Persistent

remaining beyond the period when similar parts in other plants become mature and fall; not falling off but remaining green as the leaves of evergreens.

Personate

a form of monopetalous bilabiate corolla, in which the orifice of the tube is closed by an inflated projection of the throat.

Petal

one of the foliaceous expansions of that part of the floral whorl, termed the corolla.

Petaline

of or belonging to a petal.

Petaloid

having a thin membranous character and coloured, thus assuming the more usual character of the petals of flowers.

Petiole

the stalk or support by which the blade, or limb of a leaf, is attached to the stem.

Pilose

hairy.

Pinnate

Pinnated, having the leaflets arranged on opposite sides of a common petiole; confined to pairs of leaflets that are equally or paripinnate; if terminated by an odd leaflet, they are unequally, or impari-pinnate.

Pinnatifid

having the lateral incisions (in a simple leaf) extending towards the axis; approaching the form termed pinnate.

Pistil

the female part of a flower, composed of the ovary with its ovules, and the stigma or stigmas, with sometimes (usually) an intervening style.

Pistillate

furnished with pistils; generally applied to unisexual flowers.

Pitcher-shaped

tubular, bulging below and contracted towards the orifice.

Pith

the central column of cellular tissue, in the stems and branches of exogenous plants.

Placenta

that part of the ovary which supports the ovules.

Plaited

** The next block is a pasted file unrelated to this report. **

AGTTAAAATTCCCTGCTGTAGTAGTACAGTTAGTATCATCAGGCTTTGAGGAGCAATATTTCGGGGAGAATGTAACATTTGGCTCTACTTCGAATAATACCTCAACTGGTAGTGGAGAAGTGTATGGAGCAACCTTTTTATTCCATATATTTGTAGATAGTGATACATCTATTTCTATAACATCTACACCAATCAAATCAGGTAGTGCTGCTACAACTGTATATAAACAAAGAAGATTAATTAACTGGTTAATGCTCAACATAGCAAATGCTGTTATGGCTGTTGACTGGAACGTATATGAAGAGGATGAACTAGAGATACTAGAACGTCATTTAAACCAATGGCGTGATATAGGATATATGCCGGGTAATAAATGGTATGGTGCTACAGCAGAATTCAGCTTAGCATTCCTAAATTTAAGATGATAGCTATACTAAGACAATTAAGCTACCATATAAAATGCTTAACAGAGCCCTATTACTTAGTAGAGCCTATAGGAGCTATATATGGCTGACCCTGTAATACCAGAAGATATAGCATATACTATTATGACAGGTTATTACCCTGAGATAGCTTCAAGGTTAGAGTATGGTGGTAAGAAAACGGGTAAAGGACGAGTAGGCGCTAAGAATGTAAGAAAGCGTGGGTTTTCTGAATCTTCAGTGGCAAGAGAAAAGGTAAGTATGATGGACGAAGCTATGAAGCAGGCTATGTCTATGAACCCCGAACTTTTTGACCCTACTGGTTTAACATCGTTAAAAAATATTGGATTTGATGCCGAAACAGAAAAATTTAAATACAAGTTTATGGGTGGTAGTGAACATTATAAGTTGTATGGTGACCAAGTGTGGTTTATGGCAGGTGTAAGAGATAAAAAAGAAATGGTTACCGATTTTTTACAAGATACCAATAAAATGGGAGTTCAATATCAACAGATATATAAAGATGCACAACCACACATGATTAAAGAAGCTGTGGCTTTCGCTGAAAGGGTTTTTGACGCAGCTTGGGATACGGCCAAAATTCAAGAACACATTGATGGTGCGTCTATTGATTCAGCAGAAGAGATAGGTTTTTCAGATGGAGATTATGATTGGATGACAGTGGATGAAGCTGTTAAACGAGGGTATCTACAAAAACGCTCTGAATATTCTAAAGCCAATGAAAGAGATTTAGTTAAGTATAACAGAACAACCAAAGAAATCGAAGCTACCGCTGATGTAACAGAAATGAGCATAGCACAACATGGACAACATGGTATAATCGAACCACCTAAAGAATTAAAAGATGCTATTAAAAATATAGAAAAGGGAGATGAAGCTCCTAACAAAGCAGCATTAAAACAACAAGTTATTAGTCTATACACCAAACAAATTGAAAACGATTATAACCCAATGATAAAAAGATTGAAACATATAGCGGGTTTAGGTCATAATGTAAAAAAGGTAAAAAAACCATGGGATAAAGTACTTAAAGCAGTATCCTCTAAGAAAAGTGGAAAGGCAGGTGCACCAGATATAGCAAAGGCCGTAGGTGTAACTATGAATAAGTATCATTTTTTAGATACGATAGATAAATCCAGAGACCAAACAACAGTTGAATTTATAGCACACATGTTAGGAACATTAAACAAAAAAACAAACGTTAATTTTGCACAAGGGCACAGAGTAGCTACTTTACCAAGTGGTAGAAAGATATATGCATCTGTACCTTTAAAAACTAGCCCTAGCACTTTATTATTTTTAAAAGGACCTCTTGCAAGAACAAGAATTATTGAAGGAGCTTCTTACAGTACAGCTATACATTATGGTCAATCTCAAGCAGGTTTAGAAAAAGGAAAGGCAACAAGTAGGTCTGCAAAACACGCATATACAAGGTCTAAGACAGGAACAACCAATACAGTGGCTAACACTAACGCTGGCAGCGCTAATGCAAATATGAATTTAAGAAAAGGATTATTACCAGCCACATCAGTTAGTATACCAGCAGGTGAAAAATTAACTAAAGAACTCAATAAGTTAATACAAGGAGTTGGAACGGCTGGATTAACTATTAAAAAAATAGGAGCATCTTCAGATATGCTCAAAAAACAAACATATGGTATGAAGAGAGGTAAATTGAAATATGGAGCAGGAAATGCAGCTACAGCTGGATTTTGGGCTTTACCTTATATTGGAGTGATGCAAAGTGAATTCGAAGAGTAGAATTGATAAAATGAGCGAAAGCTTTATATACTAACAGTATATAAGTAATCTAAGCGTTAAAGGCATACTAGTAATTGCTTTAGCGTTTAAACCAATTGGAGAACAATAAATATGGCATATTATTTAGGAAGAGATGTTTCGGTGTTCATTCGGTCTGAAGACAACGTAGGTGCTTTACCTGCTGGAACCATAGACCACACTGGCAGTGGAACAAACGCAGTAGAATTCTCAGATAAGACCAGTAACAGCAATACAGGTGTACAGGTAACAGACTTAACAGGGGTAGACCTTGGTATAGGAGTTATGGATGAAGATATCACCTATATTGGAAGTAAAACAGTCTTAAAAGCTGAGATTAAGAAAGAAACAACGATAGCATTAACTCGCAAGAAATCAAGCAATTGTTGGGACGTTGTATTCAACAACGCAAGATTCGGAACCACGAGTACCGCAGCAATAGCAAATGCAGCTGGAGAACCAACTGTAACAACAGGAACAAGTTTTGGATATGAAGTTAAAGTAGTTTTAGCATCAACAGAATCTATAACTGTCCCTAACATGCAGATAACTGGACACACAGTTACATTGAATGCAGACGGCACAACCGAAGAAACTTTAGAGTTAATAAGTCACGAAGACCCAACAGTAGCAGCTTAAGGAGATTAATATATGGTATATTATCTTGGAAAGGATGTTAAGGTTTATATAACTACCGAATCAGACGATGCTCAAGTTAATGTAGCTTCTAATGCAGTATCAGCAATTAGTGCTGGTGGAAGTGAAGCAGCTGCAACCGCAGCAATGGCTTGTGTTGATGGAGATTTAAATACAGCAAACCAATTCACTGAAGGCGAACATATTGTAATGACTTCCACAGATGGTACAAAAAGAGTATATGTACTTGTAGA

plicate, or folded longitudinally.

Plicate

folded together in regularly disposed longitudinal plaits.

Plumose

applied to hairs invested with branches, arranged like the beard on a feather.

Pod

a two-valved seed-vessel, one-celled as in the legume or pod of the pea, and two-celled as in the silique of the wall-flower.

Pollen

the granular contents of an anther, either free and resembling dust, or variously agglutinated into waxy masses.

Pollen-mass

an agglutinated mass of pollen, such as occurs in Orchids.

Polyadelphous

having the stamens combined in several sets or bundles.

Polygamous

bearing on the same plant three descriptions of flowers; viz., hermaphrodite, male, and female.

Polypetalous

having two or more petals, and these perfectly distinct from each other.

Pome

a fleshy many-celled fruit, matured from an inferior ovary.

Pore

an aperture in the covering of any body, as in that of the anthers of heaths, which open by a hole or aperture, instead of the usual slit for the escape of the pollen.

Porose

having pores.

Pouch

a little bag; also the short silicules of some Crucifers, as in Alyssum.